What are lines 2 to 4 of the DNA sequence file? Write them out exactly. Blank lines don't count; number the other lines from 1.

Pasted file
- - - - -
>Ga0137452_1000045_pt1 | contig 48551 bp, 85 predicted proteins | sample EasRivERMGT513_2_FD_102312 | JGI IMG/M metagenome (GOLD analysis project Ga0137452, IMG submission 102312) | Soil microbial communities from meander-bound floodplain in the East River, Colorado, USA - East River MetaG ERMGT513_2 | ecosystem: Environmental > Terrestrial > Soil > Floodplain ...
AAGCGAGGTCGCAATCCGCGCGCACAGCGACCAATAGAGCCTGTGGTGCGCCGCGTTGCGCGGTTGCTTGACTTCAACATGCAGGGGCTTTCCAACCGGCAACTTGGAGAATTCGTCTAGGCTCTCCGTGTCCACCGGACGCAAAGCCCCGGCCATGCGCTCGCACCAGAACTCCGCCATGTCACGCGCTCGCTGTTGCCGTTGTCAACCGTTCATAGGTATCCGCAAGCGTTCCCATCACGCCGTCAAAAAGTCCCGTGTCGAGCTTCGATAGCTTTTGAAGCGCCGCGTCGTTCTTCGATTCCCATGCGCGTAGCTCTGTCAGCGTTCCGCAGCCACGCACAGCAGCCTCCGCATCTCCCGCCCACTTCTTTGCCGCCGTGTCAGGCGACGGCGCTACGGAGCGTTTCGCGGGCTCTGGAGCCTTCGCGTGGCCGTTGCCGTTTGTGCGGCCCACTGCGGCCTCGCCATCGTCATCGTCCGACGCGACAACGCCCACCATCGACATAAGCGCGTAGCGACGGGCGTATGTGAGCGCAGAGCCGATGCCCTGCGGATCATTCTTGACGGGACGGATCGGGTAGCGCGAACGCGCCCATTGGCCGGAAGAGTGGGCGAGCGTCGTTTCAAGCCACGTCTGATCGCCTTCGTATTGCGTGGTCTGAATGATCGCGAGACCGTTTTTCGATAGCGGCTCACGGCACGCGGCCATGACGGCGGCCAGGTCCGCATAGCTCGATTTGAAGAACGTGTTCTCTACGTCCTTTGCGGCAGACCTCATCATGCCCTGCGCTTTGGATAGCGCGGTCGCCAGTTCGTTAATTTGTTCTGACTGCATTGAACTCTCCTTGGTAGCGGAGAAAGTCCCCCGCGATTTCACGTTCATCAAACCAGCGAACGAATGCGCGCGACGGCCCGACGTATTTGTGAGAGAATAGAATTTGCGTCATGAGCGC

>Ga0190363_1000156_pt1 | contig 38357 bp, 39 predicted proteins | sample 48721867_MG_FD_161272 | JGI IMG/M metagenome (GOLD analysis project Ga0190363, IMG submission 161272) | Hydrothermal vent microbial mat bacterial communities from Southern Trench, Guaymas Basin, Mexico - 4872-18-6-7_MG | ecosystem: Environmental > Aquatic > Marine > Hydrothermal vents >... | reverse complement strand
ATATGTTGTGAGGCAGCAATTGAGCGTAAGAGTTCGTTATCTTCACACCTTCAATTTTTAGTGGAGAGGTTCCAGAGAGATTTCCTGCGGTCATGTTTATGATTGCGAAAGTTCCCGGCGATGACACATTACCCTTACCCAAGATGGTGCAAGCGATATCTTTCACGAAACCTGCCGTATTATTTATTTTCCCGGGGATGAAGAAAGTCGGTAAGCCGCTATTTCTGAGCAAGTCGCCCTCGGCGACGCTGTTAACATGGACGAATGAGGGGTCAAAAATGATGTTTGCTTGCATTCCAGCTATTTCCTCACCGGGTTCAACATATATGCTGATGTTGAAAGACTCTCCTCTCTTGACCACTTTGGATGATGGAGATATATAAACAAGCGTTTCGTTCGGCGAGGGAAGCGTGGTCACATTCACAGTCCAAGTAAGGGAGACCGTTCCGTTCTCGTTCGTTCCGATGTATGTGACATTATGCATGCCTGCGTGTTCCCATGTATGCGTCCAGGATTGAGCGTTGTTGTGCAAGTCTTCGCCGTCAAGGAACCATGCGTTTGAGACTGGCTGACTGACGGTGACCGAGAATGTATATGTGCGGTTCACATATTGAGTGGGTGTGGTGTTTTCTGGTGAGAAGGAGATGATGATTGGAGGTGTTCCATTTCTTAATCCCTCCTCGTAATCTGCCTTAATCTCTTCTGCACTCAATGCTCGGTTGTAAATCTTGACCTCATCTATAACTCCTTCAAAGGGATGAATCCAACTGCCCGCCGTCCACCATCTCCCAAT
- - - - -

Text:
AAGCGAGGTCGCAATCCGCGCGCACAGCGACCAATAGAGCCTGTGGTGCGCCGCGTTGCGCGGTTGCTTGACTTCAACATGCAGGGGCTTTCCAACCGGCAACTTGGAGAATTCGTCTAGGCTCTCCGTGTCCACCGGACGCAAAGCCCCGGCCATGCGCTCGCACCAGAACTCCGCCATGTCACGCGCTCGCTGTTGCCGTTGTCAACCGTTCATAGGTATCCGCAAGCGTTCCCATCACGCCGTCAAAAAGTCCCGTGTCGAGCTTCGATAGCTTTTGAAGCGCCGCGTCGTTCTTCGATTCCCATGCGCGTAGCTCTGTCAGCGTTCCGCAGCCACGCACAGCAGCCTCCGCATCTCCCGCCCACTTCTTTGCCGCCGTGTCAGGCGACGGCGCTACGGAGCGTTTCGCGGGCTCTGGAGCCTTCGCGTGGCCGTTGCCGTTTGTGCGGCCCACTGCGGCCTCGCCATCGTCATCGTCCGACGCGACAACGCCCACCATCGACATAAGCGCGTAGCGACGGGCGTATGTGAGCGCAGAGCCGATGCCCTGCGGATCATTCTTGACGGGACGGATCGGGTAGCGCGAACGCGCCCATTGGCCGGAAGAGTGGGCGAGCGTCGTTTCAAGCCACGTCTGATCGCCTTCGTATTGCGTGGTCTGAATGATCGCGAGACCGTTTTTCGATAGCGGCTCACGGCACGCGGCCATGACGGCGGCCAGGTCCGCATAGCTCGATTTGAAGAACGTGTTCTCTACGTCCTTTGCGGCAGACCTCATCATGCCCTGCGCTTTGGATAGCGCGGTCGCCAGTTCGTTAATTTGTTCTGACTGCATTGAACTCTCCTTGGTAGCGGAGAAAGTCCCCCGCGATTTCACGTTCATCAAACCAGCGAACGAATGCGCGCGACGGCCCGACGTATTTGTGAGAGAATAGAATTTGCGTCATGAGCGC

>Ga0190363_1000156_pt1 | contig 38357 bp, 39 predicted proteins | sample 48721867_MG_FD_161272 | JGI IMG/M metagenome (GOLD analysis project Ga0190363, IMG submission 161272) | Hydrothermal vent microbial mat bacterial communities from Southern Trench, Guaymas Basin, Mexico - 4872-18-6-7_MG | ecosystem: Environmental > Aquatic > Marine > Hydrothermal vents >... | reverse complement strand
ATATGTTGTGAGGCAGCAATTGAGCGTAAGAGTTCGTTATCTTCACACCTTCAATTTTTAGTGGAGAGGTTCCAGAGAGATTTCCTGCGGTCATGTTTATGATTGCGAAAGTTCCCGGCGATGACACATTACCCTTACCCAAGATGGTGCAAGCGATATCTTTCACGAAACCTGCCGTATTATTTATTTTCCCGGGGATGAAGAAAGTCGGTAAGCCGCTATTTCTGAGCAAGTCGCCCTCGGCGACGCTGTTAACATGGACGAATGAGGGGTCAAAAATGATGTTTGCTTGCATTCCAGCTATTTCCTCACCGGGTTCAACATATATGCTGATGTTGAAAGACTCTCCTCTCTTGACCACTTTGGATGATGGAGATATATAAACAAGCGTTTCGTTCGGCGAGGGAAGCGTGGTCACATTCACAGTCCAAGTAAGGGAGACCGTTCCGTTCTCGTTCGTTCCGATGTATGTGACATTATGCATGCCTGCGTGTTCCCATGTATGCGTCCAGGATTGAGCGTTGTTGTGCAAGTCTTCGCCGTCAAGGAACCATGCGTTTGAGACTGGCTGACTGACGGTGACCGAGAATGTATATGTGCGGTTCACATATTGAGTGGGTGTGGTGTTTTCTGGTGAGAAGGAGATGATGATTGGAGGTGTTCCATTTCTTAATCCCTCCTCGTAATCTGCCTTAATCTCTTCTGCACTCAATGCTCGGTTGTAAATCTTGACCTCATCTATAACTCCTTCAAAGGGATGAATCCAACTGCCCGCCGTCCACCATCTCCCAAT